Sunday, April 29, 2012

Prayers Needed

I received an email last night of a horrible accident that has left a local superintendent, and all around great guy, Jim DeYoung in a coma. Please send a prayer and thoughts out for him and his family in their time of need. This is the email received from his wife last night:

"This is Jim's wife. I just got home from ECMC. Jim did fall off a ladder and is in a medically induced coma. He had bleeding on his brain....this is very tough to write, but he might have brain damage. He had surgery to relieve the pressure on his brain. It is probably the first of many surgeries to come. It is a waiting game. He will need your support. It is going to be a long haul for Jim. He is in ICU and will be probably for weeks. Our daughter is flying home tonight and our son and his wife are driving and should be here soon. We need lots of prayers. Jim is the best husband and father anyone could every ask for and we need him back, so keep those prayers going.

- Posted using BlogPress from my iPad

Sunday, April 22, 2012

Black greens, yellow flags and cream caterpillars.

I'm sure many of you have noticed the three greens that appear black, the yellow flags scattered throughout both courses, and the hoards of cream colored caterpillars on some of the greens. Fortunately, these items are completely unrelated.

The black greens are indeed just that, and are completely healthy and pest free. In an effort to speed recovery of #6, 7, & 8 greens, I have been topdressing them with black sand this spring. Black sand was used to soak up the sun's warmth and raise soil temperatures quicker than normal. It has worked wonderfully as these three greens have really filled in since last fall and have averaged 6-10 degrees warmer than the rest of the greens.

The yellow flags are guidelines for my rough mowers. As part of our progress toward Audubon International certification we are letting several of the out-of-play portions of both courses grow up as natural areas. Advantages to this include improved quality of runoff water, wildlife habitat, decreased labor costs and less fuel usage. I will elaborate more in another post to answer some of the questions and concerns that will certainly arise.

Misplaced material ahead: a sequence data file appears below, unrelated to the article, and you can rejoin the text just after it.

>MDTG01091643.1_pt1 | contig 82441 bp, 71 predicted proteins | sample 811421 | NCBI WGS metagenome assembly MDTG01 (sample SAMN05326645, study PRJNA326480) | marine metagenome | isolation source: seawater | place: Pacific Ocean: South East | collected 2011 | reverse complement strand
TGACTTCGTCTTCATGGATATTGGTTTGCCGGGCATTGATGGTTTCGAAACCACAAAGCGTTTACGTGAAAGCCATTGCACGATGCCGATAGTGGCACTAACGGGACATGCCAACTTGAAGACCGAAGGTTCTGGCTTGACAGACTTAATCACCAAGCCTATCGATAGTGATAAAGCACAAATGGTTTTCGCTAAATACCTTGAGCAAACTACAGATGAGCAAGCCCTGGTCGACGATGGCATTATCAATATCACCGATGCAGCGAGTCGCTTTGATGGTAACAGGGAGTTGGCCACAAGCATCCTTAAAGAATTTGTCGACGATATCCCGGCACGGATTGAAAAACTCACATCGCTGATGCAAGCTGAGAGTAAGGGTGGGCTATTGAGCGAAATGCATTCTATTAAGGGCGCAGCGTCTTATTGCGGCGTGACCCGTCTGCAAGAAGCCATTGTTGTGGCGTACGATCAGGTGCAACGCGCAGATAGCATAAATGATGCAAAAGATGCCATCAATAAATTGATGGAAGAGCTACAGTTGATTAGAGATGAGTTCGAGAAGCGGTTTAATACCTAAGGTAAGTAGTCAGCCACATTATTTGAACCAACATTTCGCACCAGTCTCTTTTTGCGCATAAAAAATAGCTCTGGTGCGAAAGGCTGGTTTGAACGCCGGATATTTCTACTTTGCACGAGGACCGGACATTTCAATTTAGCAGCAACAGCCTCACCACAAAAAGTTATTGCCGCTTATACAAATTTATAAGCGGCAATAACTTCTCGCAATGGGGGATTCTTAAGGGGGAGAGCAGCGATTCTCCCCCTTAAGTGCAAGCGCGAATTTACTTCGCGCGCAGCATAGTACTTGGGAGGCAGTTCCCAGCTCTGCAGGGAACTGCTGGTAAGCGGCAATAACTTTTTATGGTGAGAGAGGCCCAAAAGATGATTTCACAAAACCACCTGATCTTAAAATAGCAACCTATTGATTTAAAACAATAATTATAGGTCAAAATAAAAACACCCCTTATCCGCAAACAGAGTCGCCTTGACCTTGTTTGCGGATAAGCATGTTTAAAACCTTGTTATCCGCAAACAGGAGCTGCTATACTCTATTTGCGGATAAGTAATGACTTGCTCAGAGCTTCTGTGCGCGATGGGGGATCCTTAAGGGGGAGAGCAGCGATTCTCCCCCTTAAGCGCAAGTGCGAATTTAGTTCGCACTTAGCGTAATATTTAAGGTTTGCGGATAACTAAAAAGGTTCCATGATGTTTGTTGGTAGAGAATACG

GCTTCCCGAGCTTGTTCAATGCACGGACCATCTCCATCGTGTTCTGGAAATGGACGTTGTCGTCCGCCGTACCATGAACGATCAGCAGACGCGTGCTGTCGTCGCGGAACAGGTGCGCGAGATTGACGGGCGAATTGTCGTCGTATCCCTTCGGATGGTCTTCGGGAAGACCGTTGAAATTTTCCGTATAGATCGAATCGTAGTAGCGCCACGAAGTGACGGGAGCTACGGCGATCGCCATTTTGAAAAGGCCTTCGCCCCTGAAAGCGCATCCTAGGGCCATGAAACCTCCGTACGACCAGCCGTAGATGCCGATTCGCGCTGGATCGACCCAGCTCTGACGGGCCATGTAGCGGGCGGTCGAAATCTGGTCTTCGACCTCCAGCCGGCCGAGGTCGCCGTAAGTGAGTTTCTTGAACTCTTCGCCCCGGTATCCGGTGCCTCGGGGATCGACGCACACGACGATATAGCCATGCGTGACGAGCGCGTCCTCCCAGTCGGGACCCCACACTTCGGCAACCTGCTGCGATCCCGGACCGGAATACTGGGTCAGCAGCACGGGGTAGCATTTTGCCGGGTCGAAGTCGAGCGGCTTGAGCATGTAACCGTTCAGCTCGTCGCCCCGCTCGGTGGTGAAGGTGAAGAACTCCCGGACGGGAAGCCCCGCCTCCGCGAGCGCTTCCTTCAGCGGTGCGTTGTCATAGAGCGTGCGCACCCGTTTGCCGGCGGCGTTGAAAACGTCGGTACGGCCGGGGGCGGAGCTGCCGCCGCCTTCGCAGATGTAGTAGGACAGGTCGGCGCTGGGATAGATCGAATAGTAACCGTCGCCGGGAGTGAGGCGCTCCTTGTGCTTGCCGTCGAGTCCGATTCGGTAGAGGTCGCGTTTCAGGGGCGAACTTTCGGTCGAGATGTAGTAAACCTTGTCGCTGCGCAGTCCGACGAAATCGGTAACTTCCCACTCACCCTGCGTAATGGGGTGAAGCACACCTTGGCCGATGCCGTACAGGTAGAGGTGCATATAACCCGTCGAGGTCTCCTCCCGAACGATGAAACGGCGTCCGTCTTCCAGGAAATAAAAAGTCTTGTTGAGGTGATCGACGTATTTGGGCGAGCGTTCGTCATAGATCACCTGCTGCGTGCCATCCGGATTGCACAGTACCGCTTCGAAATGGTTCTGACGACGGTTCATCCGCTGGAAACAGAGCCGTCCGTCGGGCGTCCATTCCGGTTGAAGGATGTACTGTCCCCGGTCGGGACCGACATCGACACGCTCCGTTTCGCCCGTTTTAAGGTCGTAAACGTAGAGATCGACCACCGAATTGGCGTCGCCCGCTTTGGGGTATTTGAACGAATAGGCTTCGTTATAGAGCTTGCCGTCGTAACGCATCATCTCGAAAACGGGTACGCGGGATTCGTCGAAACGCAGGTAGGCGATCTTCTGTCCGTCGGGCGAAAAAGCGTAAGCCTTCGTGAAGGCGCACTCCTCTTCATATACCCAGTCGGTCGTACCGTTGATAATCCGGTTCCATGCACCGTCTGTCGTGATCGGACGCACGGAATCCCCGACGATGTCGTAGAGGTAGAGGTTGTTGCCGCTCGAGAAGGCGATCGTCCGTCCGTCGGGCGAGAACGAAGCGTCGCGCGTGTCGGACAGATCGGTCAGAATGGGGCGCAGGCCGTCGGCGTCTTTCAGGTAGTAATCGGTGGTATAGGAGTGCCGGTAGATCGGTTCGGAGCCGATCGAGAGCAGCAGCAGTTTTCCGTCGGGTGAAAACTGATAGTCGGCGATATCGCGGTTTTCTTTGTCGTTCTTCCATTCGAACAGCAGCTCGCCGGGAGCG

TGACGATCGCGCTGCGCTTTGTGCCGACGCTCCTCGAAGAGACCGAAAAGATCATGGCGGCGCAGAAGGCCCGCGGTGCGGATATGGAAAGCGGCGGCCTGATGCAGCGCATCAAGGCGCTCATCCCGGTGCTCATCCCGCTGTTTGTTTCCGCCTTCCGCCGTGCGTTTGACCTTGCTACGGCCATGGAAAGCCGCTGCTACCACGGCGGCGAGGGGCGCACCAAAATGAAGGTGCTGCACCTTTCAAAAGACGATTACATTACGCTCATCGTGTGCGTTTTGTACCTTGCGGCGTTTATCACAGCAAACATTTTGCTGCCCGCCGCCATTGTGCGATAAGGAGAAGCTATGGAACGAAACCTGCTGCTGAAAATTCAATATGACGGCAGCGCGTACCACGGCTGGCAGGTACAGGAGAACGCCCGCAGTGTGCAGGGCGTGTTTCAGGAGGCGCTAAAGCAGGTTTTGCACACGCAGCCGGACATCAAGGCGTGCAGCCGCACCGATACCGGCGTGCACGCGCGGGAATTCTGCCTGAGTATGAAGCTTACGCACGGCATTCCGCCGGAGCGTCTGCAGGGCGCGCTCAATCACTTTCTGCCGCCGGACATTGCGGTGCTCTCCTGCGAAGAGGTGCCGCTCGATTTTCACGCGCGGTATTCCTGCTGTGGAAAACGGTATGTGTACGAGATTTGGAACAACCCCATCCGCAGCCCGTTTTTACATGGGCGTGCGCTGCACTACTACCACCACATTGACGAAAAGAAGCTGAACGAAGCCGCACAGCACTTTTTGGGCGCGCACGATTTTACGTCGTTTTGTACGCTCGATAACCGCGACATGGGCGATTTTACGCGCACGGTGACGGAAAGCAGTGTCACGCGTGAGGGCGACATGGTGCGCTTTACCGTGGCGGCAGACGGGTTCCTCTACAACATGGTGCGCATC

The cream caterpillars are a relatively new pest in turf management and are an invasive species known as the European Crane Fly. The native variety of crane fly is not a pest for turf, but the European Crane Fly, first noticed in western New York about 10 years ago has become quite a problem recently. Fortunately, highly maintained turf can sustain relatively high populations, 15-50 larvae per sq ft, without too much concern of damage. We are within this range but are treating for them now before they become more of an issue later on when they are more mature and harder or control.

As always, I am available to answer question and concerns regarding these and any other topics by giving me a call at my office or through email.

- Posted using BlogPress from my iPad

Monday, April 16, 2012

#6, 7 & 8 Greeen Update

The early spring weather has been great for the course as we continue to regain mid season playing surfaces on #6, 7 and 8 Lake greens. The colder weather with several frosts/freezes in the last two weeks has slowed things down considerably but we have treated these greens a little differently that the rest and they are still growing and filling in nicely.  #6 is 100% back and #7 and 8 are right behind and will be back by mid May if not sooner.

I realize that tree removal is still a touchy issue with most Chautauquans and encourage those with questions to contact me. In past posts I've detailed why removal was necessary but it is always nice to hear this from other sources as well.  In the You Tube video below, Chris Tritabaugh of Northland Country Club in Minnesota articulates this very well.  Chris' blog is tagged as Northland Country Club Turfgrass Maintenance to the right of this blog as one I follow and is loaded with good information.  It's worth checking out.

Tuesday, April 3, 2012

Early April Update

It's hard to believe it is April 3rd and we're having a hard time keeping up with the mowing.  Soil temps have fallen 12-13 degrees in the last week and, while the growth has slowed down, it is still going quick enough that we're having a hard time catching up.  Please be patient with our mowing and maintenance schedule when things don't appear to be in mid season form.  Keep in mind that it is only April 3rd and we usually still have snow cover at this time.

The last two days have been verticutting days for the Lake Course, getting fairways and aprons done for the first time this season.  The greens have been verticut once and will be done a second time this week.  In the past I haven't been happy with our verticutting on the greens. They just didn't seem to bring up much material or stand the leaf blades up like I wanted so this winter we replaced the OEM blades on our verticutters with some 2mm carbide tip blades and decreased the gap from 3/4" to 1/2".  What a difference and a sense of accomplishment when we verticut compared to years past. I think you will really see a difference in the greens this season and will be thrilled with the improved putting quality and consistancy.

Also this week, we will be getting out tee markers, ball washers and tee signs, bunkers are being cleaned and raked, and the Learning Center driving range is now open.

Happy Spring!